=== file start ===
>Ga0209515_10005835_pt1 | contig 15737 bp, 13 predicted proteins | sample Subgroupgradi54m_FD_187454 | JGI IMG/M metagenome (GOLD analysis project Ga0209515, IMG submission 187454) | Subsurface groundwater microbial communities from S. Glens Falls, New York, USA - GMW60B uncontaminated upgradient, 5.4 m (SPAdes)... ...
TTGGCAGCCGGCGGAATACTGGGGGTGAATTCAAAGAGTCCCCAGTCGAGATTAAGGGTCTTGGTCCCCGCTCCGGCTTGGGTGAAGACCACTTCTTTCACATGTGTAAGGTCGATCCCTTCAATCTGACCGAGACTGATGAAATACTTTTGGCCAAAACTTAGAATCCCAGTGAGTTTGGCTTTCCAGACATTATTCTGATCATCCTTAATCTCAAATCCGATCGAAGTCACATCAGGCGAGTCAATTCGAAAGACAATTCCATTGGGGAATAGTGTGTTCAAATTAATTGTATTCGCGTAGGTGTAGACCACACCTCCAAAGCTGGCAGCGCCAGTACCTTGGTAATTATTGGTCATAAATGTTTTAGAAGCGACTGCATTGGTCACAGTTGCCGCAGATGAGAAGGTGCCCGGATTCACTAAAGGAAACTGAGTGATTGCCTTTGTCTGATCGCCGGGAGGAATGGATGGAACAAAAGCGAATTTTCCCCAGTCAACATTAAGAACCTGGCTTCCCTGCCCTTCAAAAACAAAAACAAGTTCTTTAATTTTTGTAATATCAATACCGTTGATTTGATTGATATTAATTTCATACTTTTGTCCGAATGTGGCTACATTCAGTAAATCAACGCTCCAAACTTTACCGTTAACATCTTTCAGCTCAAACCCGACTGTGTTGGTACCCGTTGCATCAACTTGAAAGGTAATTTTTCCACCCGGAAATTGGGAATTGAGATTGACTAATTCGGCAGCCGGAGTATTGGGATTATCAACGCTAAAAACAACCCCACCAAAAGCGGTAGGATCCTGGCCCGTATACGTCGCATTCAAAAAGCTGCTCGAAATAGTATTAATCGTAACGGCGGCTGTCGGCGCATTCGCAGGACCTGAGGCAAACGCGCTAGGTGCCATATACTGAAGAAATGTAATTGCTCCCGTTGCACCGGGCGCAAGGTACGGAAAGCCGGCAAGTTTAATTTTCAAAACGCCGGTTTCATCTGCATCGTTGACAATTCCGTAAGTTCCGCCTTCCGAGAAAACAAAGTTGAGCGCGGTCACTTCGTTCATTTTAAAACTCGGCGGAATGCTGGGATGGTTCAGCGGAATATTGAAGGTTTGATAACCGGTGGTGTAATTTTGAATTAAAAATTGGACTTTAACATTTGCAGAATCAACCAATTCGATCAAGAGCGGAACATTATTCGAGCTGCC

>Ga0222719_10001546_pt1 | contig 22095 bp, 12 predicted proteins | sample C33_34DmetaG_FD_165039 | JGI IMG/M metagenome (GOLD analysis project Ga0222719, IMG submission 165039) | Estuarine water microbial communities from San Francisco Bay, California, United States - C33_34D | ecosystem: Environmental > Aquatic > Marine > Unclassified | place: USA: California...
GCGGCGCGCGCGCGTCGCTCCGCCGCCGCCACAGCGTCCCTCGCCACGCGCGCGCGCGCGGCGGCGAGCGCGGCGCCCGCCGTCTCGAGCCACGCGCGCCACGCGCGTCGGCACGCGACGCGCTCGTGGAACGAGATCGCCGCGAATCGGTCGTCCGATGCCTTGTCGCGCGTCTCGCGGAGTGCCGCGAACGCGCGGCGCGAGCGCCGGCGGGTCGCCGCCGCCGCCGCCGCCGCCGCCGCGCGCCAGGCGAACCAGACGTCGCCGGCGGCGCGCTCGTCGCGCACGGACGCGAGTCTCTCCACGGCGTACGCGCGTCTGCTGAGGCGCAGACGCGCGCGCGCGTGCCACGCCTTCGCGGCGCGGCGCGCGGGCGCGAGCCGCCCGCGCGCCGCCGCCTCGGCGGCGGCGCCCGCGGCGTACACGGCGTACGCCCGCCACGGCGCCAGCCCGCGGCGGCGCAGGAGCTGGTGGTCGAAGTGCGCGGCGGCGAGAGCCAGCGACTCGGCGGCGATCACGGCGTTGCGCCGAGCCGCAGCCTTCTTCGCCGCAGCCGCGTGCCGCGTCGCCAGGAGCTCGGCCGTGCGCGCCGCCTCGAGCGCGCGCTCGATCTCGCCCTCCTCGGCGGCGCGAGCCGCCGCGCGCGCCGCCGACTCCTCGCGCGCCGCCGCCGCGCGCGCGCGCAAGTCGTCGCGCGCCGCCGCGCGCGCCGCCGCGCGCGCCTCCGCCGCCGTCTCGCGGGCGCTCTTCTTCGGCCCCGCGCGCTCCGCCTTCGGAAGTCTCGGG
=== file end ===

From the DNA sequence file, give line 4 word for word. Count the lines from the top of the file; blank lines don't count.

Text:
GCGGCGCGCGCGCGTCGCTCCGCCGCCGCCACAGCGTCCCTCGCCACGCGCGCGCGCGCGGCGGCGAGCGCGGCGCCCGCCGTCTCGAGCCACGCGCGCCACGCGCGTCGGCACGCGACGCGCTCGTGGAACGAGATCGCCGCGAATCGGTCGTCCGATGCCTTGTCGCGCGTCTCGCGGAGTGCCGCGAACGCGCGGCGCGAGCGCCGGCGGGTCGCCGCCGCCGCCGCCGCCGCCGCCGCGCGCCAGGCGAACCAGACGTCGCCGGCGGCGCGCTCGTCGCGCACGGACGCGAGTCTCTCCACGGCGTACGCGCGTCTGCTGAGGCGCAGACGCGCGCGCGCGTGCCACGCCTTCGCGGCGCGGCGCGCGGGCGCGAGCCGCCCGCGCGCCGCCGCCTCGGCGGCGGCGCCCGCGGCGTACACGGCGTACGCCCGCCACGGCGCCAGCCCGCGGCGGCGCAGGAGCTGGTGGTCGAAGTGCGCGGCGGCGAGAGCCAGCGACTCGGCGGCGATCACGGCGTTGCGCCGAGCCGCAGCCTTCTTCGCCGCAGCCGCGTGCCGCGTCGCCAGGAGCTCGGCCGTGCGCGCCGCCTCGAGCGCGCGCTCGATCTCGCCCTCCTCGGCGGCGCGAGCCGCCGCGCGCGCCGCCGACTCCTCGCGCGCCGCCGCCGCGCGCGCGCGCAAGTCGTCGCGCGCCGCCGCGCGCGCCGCCGCGCGCGCCTCCGCCGCCGTCTCGCGGGCGCTCTTCTTCGGCCCCGCGCGCTCCGCCTTCGGAAGTCTCGGG